Dear Credit Card Adviser,
I have a credit card that I am unable to pay off. I have retirement accounts with the same bank that issues the card. If I default on my credit card, how will it affect my retirement funds?
Before a delinquent credit card could jeopardize the money you've set aside for retirement, you'd have to be successfully sued by the financial firm (or the third party it sells the debt to) and have a judgment placed against you.
Cutting credit card in half © AntonioDiaz/Shutterstock.com
The fact that your credit card and your retirement funds are with the same bank is moot, as the firm would "have no better ability" to get at certain retirement assets than one you aren't currently doing business with, says Ed Boltz, president of the National Association of Consumer Bankruptcy Attorneys.
There are federal and state laws that govern what can be seized once a creditor does have the official go-ahead to collect on the debt.
Federal benefits, including Social Security and a U.S. Department of Veterans Affairs pension , are generally exempt from garnishment. The exception here is if the creditor in question is the U.S. government, but since we're talking about credit card debt, this caveat isn't applicable. Pensions, IRAs and 401(k) plans are also generally protected ... until you start withdrawing the funds.
"Your assets from your bank account can be seized" following a judgment in favor of the creditor or collector, says Suzanne Martindale, a staff attorney for Consumers Union. So, if you funnel your retirement funds into your checking account, it's technically fair game.
Procedures for garnishment vary by state. However, once the creditor secures approval, it "gets all the money in your bank account up to the judgment amount," says Meaghan Tuohey-Kay, a New Jersey-based attorney. Unlike a wage garnishment, this levy is only allowed to hit once, she adds. So, if you only have $1,000 in your bank account but you owe $4,000, the creditor can take the $1,000, but would have to repeat the approval procedure in order to garnish your bank account again for the outstanding debt.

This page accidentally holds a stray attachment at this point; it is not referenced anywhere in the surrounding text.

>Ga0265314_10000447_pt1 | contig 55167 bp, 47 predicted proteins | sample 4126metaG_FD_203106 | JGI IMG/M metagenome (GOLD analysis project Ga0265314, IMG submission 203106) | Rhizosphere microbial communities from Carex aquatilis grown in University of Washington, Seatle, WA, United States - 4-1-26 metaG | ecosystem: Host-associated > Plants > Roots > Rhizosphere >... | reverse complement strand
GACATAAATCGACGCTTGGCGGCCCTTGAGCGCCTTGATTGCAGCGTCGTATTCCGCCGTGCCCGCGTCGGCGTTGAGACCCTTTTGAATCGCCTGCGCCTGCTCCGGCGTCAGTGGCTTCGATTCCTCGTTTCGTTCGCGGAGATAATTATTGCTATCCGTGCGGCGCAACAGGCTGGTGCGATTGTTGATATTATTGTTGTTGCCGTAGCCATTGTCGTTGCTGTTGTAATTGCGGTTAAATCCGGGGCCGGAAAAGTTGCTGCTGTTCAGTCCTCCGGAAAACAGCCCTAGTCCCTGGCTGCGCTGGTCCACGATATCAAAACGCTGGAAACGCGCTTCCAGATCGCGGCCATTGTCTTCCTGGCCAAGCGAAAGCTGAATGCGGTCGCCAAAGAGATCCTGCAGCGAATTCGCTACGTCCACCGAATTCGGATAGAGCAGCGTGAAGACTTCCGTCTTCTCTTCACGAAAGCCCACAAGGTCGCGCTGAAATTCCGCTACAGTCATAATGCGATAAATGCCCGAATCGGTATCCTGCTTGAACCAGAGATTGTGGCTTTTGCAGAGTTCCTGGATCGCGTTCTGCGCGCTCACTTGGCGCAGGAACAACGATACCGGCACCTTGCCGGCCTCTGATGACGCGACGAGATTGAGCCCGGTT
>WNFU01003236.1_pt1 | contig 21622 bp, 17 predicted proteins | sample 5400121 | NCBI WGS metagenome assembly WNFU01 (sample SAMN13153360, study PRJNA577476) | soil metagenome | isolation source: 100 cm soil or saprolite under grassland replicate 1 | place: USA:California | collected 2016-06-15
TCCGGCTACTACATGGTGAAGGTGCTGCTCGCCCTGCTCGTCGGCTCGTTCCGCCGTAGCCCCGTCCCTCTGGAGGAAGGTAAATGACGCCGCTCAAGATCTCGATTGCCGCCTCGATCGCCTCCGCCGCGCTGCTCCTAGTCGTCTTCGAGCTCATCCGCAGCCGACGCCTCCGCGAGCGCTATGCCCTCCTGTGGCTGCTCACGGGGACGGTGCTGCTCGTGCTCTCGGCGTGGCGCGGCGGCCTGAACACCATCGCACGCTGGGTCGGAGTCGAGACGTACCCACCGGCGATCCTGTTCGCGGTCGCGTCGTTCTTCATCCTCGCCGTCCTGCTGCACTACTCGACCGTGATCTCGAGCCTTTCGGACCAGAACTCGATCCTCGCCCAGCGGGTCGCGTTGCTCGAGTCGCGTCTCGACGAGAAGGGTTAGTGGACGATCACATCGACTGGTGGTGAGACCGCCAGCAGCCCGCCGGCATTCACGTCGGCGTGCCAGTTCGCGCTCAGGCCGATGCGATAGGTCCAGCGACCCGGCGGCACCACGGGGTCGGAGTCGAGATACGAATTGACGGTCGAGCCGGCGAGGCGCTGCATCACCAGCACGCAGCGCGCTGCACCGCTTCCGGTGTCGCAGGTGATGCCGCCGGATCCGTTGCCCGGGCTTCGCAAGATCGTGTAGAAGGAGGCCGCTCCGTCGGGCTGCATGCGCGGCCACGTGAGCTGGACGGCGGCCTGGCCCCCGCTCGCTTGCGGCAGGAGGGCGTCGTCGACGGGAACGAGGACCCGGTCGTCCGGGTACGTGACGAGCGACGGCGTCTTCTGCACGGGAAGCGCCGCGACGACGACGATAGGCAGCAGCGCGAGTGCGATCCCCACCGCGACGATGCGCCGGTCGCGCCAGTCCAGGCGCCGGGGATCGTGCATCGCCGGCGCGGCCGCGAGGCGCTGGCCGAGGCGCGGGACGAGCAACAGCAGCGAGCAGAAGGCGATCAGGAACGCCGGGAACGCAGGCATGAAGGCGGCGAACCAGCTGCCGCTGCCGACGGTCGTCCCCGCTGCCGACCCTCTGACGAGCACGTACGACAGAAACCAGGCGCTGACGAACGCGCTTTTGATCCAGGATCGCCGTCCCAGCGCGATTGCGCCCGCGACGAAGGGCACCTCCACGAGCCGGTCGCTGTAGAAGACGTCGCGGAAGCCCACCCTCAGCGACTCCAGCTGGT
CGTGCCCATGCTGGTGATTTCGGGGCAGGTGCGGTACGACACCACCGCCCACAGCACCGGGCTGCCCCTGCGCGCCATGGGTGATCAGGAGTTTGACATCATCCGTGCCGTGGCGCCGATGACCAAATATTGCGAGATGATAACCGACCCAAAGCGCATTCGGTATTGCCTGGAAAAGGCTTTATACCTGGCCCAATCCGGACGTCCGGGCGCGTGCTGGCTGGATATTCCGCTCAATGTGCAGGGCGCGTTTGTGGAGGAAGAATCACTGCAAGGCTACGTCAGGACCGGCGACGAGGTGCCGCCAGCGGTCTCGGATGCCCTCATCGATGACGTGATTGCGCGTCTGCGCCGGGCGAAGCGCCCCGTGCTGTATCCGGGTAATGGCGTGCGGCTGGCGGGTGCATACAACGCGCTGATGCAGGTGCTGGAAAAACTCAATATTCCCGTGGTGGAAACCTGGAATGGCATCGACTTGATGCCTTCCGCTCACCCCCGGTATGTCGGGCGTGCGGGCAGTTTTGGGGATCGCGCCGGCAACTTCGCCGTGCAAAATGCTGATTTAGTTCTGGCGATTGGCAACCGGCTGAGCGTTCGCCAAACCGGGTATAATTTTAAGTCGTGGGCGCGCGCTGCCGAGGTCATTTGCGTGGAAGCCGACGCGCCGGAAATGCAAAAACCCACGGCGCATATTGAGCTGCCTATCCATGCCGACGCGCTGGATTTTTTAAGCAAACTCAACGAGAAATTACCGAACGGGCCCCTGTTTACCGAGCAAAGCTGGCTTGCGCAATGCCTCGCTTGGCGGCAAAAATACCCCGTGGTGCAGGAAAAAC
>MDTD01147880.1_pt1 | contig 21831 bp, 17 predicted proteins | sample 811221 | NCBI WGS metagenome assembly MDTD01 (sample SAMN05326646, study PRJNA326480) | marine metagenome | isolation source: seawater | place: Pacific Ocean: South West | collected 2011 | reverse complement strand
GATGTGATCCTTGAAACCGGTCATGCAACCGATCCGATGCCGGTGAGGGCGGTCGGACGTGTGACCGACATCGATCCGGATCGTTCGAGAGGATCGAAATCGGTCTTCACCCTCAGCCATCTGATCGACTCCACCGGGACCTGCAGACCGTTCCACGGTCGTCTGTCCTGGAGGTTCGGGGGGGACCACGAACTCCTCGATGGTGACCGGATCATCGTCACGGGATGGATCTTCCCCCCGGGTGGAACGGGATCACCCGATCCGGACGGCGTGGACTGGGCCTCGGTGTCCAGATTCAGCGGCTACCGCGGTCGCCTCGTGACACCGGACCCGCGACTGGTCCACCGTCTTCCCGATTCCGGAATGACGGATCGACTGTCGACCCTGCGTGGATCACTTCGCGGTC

"Creditors try to levy on all types of things they're not supposed to," Tuohey-Kay says. There is a federal rule to ensure creditors don't take federal benefits, but a bank could put a hold on the account in question while it investigates which funds should be left alone. The problem with that is "you won't be able to touch (the money) until it's sorted out," she says.
To avoid this, your best course of action is to avoid getting to judgment. Time frames vary, but credit card accounts are typically charged off when they are 180 days past due. At that point, the debt "can get assigned to a third-party collector or sold to a debt buyer," Martindale says.
Try talking to your issuer before your account gets to the charge-off stage.
"When you start to fall behind, it always pays to be proactive," Martindale says. "Call your creditor, tell them you can't pay and see if you can work out a payment plan."
Most creditors are happy to work something out, "because it costs them money to go through all these steps," Tuohey-Kay says.
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